Zabel makes up for lost time

Two days after birthday, German sprints to lead

Armstrong tied for fourth

Tour De France

July 10, 2002|By THE NEW YORK TIMES

REIMS, France - Happy belated birthday, Erik Zabel.

Two days late for the big day and one day late to celebrate in his native Germany, Zabel finally won the Tour de France's yellow jersey today. He did it by scooping up two bonus seconds in each of two intermediate sprints and then 12 more by finishing second in a mass sprint at the finish.

That was more than enough to vault him over Rubens Bertogliati, the Swiss who earned the symbol of overall leadership on Sunday. Bertogliati, who rides for Lampre-Daikin, led Zabel of Telekom by two seconds at the start of the 174.5-kilometer (108.19-mile) third Tour stage from Metz to this city in eastern France.

Robbie McEwen, an Australian with Lotto, won the stage decisively after a second-place finish Monday. He was timed in 4 hours, 13 minutes, 37 seconds, an average of 41.2 kilometers an hour (25.6 mph), on an overcast day.

The stage was animated by a 161-kilometer (100-mile) breakaway by Franck Renier of the Bonjour team and (who else?) Jacky Durand of, the king of long, often solo breakaways. Despite a lead that topped out at 11 minutes, Renier and Durand were caught 7 kilometers (4.3 miles) from the finish.

This was McEwen's second Tour stage victory; the first was on the Champs-Elysees on the last day of the 2000 Tour. Never a dominant sprinter, he changed teams over the winter, shed a few pounds and has now won more than a dozen races this season, including the Australian championship and two stages in the Giro d'Italia ahead of the formidable Mario Cipollini.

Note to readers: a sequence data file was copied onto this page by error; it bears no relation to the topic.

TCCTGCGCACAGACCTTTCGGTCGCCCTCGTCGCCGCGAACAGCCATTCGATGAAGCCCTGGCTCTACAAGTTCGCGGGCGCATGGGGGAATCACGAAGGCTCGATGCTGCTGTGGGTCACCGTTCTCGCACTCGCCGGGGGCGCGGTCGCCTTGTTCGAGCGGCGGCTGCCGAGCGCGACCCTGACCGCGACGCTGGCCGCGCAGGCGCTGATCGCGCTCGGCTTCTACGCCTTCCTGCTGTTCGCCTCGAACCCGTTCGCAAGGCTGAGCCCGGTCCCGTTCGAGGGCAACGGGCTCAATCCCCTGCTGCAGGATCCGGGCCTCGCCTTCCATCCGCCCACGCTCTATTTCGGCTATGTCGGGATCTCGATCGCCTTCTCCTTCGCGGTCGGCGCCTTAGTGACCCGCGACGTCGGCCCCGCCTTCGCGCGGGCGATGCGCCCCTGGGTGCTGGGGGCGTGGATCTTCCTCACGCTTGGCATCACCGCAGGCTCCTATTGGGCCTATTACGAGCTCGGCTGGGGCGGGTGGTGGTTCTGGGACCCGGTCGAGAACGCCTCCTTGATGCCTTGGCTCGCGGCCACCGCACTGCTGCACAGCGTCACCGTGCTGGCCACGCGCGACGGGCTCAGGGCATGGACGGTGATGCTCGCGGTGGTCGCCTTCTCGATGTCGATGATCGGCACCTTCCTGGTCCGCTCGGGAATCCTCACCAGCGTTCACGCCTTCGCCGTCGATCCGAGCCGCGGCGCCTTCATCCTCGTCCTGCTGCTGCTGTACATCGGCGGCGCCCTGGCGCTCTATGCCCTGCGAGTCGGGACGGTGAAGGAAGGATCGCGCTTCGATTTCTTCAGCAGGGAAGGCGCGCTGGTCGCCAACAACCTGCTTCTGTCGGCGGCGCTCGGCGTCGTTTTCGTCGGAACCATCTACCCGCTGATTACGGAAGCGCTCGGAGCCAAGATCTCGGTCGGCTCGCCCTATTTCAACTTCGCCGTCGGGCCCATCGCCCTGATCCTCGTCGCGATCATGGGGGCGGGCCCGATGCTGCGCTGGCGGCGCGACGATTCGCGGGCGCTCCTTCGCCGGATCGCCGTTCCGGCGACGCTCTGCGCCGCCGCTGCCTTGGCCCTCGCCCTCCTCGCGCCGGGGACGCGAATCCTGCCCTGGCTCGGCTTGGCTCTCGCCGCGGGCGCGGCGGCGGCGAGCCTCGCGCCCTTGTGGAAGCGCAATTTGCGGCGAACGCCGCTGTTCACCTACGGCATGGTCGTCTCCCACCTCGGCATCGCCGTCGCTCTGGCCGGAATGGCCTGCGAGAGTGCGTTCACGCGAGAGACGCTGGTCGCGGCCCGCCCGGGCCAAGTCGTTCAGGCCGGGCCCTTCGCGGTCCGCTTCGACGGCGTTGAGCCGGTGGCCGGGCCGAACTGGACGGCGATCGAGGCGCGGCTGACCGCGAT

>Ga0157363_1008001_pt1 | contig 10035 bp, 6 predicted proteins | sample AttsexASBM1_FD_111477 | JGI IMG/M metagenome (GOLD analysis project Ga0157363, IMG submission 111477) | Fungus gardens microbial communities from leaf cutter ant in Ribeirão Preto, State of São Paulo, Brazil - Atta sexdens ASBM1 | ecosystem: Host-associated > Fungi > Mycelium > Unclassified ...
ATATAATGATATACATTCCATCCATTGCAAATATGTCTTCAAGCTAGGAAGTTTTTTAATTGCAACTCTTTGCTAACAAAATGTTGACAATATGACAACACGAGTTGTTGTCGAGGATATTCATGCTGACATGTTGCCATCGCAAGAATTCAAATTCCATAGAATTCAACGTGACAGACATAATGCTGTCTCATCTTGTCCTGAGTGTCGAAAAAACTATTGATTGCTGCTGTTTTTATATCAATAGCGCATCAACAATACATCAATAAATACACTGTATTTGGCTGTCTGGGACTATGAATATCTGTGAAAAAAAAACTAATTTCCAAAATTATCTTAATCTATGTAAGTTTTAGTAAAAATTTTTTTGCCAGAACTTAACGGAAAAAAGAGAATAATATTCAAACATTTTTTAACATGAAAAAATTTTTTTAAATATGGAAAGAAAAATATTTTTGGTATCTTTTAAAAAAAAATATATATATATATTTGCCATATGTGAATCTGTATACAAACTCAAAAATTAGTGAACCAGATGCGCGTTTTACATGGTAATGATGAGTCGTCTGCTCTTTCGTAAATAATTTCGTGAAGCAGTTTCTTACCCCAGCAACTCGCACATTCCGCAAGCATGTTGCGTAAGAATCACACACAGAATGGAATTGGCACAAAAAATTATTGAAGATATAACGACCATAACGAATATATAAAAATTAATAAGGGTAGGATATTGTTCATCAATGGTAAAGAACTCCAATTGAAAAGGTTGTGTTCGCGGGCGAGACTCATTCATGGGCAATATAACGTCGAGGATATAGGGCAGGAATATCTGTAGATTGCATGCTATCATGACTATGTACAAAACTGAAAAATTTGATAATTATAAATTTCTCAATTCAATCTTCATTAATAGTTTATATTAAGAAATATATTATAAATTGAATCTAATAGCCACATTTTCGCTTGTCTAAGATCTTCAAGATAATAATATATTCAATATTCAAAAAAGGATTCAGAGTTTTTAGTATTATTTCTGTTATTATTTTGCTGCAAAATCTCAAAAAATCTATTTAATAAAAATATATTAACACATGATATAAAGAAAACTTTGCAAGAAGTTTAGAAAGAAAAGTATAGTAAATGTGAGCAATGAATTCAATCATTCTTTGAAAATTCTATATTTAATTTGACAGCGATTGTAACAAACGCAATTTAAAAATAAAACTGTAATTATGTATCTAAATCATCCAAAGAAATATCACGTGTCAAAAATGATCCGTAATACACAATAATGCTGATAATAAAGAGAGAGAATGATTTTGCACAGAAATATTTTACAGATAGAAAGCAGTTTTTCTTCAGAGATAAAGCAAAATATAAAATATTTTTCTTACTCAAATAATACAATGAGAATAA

Zabel is in yellow by eight seconds over McEwen and 14 over Bertogliati. Lance Armstrong, the defending champion, is tied for fourth with Laurent Jalabert, 17 seconds back. This order is subject to immense reversal after the team time trial today.

NOTE: Cipollini, the Italian cycling great, is retiring from the sport, citing bitterness at not being invited to the Tour de France as one of his reasons.

The 35-year-old cyclist was enjoying one of his most successful seasons, winning six stages of the Giro d'Italia, the Milan-San Remo classic and the Gand-Wevelgem race.

In a statement released late yesterday on his Web site, Cipollini said "the bitterness of not being able to compete for victory" and frustration with his team sponsors are what "leads me to take this drastic decision to say enough with cycling."

He plans a news conference in the next few days to explain his decision.

It was not clear if Cipollini, nicknamed "Super Mario" by his fans, planned to retire immediately or after the racing season. The title of the Web statement was, "I stop here."

As Italy's best sprinter, Cipollini had been expected to be his country's top rider at the world championships in Portugal this autumn.

In 1999, he became the first rider since 1948 to capture three consecutive stages of the Tour de France. In this year's Giro, he fell one short of the record of 41 stage wins long held by Alfredo Binda.

Cipollini had said he wanted to break the record at Giro next year.

The Associated Press contributed to this article

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